BYU Dances Keeping it Clean


    By Rosalie Westenskow

    Students packed the Wilkinson Student Center Ballroom late last Friday night, Jan.13 2006, at the university first dance of the semester, “Back in Style,” sponsored by BYUSA. The deep bass of hip-hop music boomed as students bounced and swayed to the beat.

    The atmosphere of good, clean fun at BYU-sponsored dances usually attracts a large crowd, but some students who attend dances find honor code enforcement too rigorous.

    “I don”t come [very often] because I feel more chaperoned than I was in high school,” said junior Rob Hansen, a psychology major.

    During on-campus dances, members of the BYU Event Staff roam the dance floor carrying large glow sticks, looking for honor code violations.

    Hansen, who attended the dance on Friday night, said he thinks more students would attend the dances if the practice was discontinued.

    “I understand the honor code,” he said. “I”m not going to [dance inappropriately] or anything.”

    However, the honor code enforcers play an important role at university dances, said BYUSA”s Director of Presidential Initiatives, Maria Viramontese, a senior majoring in biology.

    “Event Staff are here to keep us safe and help keep the fun, clean atmosphere,” she said.

    Although BYUSA does not sponsor every dance held on campus, the majority of the largely attended dances, especially those held in the Wilkinson Student Center Ballroom, are sponsored by the university”s student association, said Chris Giovarelli, director of public relations for BYUSA.

    Many students at the event said they enjoy campus dances and consider the honor code enforcement to be a benefit.

    Suelen Hill, a senior majoring in fitness and wellness, said the most attractive thing about BYU-sponsored dances are the standards of those who attend.

    “It”s just a good place to dance and there are no bad things around,” she said.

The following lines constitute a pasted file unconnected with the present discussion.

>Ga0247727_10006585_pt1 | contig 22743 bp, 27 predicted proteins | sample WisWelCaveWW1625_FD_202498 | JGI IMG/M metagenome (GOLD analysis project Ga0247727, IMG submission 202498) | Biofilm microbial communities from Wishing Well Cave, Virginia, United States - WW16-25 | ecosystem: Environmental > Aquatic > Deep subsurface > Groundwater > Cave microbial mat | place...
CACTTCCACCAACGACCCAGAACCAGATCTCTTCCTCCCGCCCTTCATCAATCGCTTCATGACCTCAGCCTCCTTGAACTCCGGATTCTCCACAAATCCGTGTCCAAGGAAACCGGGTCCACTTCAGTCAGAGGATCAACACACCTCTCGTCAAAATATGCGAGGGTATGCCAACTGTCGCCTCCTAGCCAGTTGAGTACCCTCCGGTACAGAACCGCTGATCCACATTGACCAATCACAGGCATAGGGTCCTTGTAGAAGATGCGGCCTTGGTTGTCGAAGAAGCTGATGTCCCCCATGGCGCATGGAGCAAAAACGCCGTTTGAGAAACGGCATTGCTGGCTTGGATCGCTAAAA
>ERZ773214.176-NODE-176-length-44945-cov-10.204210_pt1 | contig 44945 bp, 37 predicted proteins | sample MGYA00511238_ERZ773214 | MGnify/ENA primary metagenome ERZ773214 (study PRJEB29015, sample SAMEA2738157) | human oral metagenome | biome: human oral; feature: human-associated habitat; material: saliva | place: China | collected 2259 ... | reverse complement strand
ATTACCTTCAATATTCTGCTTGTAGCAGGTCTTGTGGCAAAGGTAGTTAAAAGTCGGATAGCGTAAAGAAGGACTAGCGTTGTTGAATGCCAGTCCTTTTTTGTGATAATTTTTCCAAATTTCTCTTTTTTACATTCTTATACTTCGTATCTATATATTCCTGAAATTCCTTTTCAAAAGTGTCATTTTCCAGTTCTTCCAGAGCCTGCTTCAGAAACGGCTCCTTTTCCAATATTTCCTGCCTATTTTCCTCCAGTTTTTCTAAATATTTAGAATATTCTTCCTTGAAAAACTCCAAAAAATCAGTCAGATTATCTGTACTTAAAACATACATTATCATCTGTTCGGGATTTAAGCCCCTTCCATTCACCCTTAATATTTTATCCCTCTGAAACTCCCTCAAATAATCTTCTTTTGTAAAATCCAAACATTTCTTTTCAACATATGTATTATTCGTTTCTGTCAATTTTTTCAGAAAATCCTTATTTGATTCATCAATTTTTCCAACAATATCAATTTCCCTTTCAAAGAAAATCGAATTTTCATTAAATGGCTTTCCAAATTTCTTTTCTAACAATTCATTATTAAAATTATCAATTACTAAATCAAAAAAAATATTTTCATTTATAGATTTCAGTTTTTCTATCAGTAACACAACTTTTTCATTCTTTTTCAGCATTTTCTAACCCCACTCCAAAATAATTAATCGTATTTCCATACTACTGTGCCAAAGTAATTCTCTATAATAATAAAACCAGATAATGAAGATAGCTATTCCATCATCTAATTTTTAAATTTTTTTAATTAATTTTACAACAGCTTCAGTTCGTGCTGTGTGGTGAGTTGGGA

Still others said the honor code enforcement at dances could be improved, especially when it comes to music.

    The problem isn”t the type of music played or the sound system the university uses, said Basil Williams, a junior studying actuarial science.

    “I think they have an appropriate balance between treble and bass,” he said. “The bass is what drives the dancer.”

    However, Williams said he doesn”t always feel as comfortable listening to the music”s words as he does moving to its beat.

    “I think the one complaint I have about the dances is that sometimes the music played, although it”s really fun to dance to, the lyrics may not be appropriate,” Williams said.

    Whether the university would be able to play more appropriate music while still finding selections that are fun to dance to, is a difficult question and poses a problem Williams said he did not know how to solve.

    “I hate to be a griping citizen with no solutions,” he said.

    Whether they agree with the lyrics and the glow sticks or not, many students said they think the overall atmosphere at BYU-sponsored dances is fun and choose to attend on-campus dances over similar events at off-campus dance clubs.

    For Williams, the main appeal stems from the pure joy of showing off some cool moves on the slick ballroom floor.

    “Mostly, I like to get down something mega-funky,” he said.

    (For comments, e-mail Rosalie Westenskow at

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